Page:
Many people in the world suffer from what we know as passive aggressive personality disorder. Namely, passive aggressive people are not verbally aggressive, nor do they actively express their resentment and hostile nature. Rather, they show these traits covertly or passively. For example, a passive aggressive friend will act happy when you ask him/her to do you a favor. They will ensure you that there will be no problems regarding the matter. However, when the time for the favor is due, they will not do it, acting strange and avoiding to talk about the topic. Therefore, these people do other people harm, hiding behind a visage of kindness and pleasantry. Usually, passive aggressive behavior evolves into pure, verbal and physical aggressiveness in time. So, it is important to notice the symptoms of this disorder in a person, so that you may help him/her timely.
Signs of Passive Aggressive Behavior
Strange, ill humor is one of the main signs of early passive aggressive behavior. Also, forgetting responsibilities and promises so that one may avoid them is also a sign if this behavioral phenomenon. Opposing to wishes and desires of others, feeling inferior in comparison to others and complaining about it all the time, being stubborn and prone to procrastination, commonly mixing anger and apparent satisfaction and not being efficient in jobs done are all signs of passive aggressive behavior too.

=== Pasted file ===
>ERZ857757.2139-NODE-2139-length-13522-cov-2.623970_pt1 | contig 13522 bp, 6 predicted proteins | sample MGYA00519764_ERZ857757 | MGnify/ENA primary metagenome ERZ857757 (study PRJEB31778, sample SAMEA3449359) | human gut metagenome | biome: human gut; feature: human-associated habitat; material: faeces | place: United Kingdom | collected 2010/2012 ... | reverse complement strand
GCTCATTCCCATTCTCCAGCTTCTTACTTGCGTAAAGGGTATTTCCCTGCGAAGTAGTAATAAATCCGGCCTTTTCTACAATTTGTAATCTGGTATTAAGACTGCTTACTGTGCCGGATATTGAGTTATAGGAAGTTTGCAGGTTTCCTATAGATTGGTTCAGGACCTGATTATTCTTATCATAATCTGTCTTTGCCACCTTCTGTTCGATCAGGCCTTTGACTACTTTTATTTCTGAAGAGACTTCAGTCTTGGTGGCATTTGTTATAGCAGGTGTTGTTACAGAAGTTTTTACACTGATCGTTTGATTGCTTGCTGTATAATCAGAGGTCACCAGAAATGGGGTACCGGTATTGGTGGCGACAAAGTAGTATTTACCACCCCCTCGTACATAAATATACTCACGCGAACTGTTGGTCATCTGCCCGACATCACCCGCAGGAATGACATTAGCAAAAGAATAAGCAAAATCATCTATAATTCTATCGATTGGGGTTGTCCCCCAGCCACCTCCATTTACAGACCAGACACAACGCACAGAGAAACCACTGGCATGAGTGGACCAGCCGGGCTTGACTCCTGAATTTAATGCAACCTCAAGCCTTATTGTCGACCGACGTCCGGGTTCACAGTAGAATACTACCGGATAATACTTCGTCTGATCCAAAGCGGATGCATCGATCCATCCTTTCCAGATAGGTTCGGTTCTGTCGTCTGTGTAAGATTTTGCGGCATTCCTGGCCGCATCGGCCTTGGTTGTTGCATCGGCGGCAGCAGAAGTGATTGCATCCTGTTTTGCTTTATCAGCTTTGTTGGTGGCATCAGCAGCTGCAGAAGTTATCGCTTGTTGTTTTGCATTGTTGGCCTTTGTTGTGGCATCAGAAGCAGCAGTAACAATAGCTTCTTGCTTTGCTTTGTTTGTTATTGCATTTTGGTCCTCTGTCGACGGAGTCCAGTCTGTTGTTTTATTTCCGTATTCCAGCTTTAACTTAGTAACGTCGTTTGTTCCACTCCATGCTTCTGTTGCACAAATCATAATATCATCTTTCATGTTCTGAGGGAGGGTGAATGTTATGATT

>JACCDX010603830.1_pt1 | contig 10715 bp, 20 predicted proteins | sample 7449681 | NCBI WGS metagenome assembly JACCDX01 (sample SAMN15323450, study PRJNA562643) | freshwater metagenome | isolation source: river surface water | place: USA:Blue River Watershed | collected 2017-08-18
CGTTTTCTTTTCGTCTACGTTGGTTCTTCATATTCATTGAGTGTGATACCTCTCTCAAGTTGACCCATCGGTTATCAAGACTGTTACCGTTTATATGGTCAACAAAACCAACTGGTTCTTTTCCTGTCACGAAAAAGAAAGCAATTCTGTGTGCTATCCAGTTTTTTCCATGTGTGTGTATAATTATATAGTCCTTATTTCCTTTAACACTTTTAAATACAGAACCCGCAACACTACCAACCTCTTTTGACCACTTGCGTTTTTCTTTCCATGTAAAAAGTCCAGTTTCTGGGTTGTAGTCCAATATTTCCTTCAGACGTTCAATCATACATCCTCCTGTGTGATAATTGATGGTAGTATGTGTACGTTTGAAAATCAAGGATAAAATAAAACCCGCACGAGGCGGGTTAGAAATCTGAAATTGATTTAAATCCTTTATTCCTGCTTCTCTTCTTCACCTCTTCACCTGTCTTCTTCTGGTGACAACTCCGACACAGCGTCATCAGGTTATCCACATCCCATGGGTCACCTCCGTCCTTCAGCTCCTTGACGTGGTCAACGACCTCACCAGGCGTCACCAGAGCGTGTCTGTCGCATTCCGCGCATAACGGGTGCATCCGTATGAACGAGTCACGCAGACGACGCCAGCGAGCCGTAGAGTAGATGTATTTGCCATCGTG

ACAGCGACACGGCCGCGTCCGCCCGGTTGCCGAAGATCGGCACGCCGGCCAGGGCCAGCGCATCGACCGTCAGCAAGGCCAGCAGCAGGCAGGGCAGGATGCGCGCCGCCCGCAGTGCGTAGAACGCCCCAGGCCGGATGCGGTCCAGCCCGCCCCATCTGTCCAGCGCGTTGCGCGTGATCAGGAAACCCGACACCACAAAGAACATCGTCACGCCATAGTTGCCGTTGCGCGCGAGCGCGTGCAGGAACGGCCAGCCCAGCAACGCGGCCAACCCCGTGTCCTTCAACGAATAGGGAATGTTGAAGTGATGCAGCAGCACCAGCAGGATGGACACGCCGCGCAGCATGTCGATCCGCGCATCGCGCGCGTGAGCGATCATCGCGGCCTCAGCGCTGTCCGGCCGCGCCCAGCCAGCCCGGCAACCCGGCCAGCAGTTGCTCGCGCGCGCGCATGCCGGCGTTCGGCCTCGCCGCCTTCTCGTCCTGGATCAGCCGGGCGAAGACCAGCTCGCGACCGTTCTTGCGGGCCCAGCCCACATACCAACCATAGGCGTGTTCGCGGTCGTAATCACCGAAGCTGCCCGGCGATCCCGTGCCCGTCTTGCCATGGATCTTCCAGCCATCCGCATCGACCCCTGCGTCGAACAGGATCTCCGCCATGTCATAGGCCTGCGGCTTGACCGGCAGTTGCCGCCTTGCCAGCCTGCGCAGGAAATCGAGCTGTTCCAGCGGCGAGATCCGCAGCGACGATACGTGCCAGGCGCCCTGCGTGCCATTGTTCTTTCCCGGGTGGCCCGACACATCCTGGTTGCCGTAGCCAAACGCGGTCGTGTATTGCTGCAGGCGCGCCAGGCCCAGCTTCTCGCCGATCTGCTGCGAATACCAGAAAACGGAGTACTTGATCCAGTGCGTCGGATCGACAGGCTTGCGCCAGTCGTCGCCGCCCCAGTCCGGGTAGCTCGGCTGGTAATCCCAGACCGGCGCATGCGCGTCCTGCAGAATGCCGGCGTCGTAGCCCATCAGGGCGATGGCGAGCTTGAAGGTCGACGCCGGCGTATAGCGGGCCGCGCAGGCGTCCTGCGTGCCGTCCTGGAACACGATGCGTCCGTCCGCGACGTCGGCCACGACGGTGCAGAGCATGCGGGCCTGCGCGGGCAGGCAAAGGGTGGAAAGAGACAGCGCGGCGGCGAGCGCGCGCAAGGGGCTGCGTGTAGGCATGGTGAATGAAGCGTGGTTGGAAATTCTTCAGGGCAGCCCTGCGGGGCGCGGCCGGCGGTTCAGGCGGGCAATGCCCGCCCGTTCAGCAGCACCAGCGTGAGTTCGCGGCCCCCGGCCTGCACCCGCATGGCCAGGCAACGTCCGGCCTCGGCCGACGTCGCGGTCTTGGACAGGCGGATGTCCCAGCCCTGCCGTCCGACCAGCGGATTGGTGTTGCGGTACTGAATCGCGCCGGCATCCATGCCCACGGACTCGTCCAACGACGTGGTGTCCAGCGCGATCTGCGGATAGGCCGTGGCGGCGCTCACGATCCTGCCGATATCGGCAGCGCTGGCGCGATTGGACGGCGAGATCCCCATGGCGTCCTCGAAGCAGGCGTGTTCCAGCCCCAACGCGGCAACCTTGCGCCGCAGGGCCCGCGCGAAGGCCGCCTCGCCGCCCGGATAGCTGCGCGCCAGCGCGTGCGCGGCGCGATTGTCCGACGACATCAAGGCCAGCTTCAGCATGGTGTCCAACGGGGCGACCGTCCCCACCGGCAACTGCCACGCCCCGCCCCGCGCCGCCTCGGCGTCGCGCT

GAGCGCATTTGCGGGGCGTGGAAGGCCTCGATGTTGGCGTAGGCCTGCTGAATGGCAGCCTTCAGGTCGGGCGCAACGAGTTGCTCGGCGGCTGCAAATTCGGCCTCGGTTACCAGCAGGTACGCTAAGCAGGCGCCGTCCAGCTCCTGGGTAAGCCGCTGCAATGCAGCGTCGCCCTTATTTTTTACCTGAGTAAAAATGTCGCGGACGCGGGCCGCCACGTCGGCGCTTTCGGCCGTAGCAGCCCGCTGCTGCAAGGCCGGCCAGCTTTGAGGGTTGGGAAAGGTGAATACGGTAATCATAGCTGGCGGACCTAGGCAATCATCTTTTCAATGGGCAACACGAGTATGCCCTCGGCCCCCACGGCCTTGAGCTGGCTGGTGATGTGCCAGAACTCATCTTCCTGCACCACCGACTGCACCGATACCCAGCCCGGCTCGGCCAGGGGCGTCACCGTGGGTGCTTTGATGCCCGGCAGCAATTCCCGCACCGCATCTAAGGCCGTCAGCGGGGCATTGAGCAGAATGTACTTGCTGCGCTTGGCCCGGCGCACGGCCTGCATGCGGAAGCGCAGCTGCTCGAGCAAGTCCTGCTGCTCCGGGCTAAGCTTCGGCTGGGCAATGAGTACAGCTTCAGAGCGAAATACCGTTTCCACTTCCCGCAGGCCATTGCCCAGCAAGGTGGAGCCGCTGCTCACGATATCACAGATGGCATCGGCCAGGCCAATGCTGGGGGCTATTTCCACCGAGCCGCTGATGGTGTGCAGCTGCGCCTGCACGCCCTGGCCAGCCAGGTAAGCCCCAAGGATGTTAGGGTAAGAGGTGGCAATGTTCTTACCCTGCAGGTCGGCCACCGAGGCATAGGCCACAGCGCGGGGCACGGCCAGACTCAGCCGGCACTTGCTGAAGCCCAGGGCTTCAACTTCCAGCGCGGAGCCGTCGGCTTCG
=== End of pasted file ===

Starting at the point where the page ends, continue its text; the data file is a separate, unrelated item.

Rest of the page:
Passive aggressive people tend to keep their promises once it is too late, or appear to be keeping them, actually being useless and fruitless. Finally, they might sabotage the job they need to perform, only to channel their resentment and anger this way.
Dealing with Passive Aggressive Behavior
Even though medications may treat this disorder and suppress its symptoms, drugs are known to cause numerous side-effects and are therefore considered to be the last resort. Before medications are necessary, a passive aggressive person is advised to undergo counseling and cognitive behavioral therapy. Through these treatments, troubled individuals will be capable of expressing their feelings, pinpoint their problems, and work on helping themselves. Letting it all out is an important part of the process, since passive aggressive behavior is all about secrecy and covert channeling of inner frustrations.
Basically, passive aggressive behavior is considered to be a chronic condition and no one can help a person suffering from it unless he/she decides to help him/herself. There is a way out, but the troubled person needs to want the change to happen. Passive aggressive life is a life full of resentment and dissatisfaction. Therefore, treatment and recovery is highly recommended.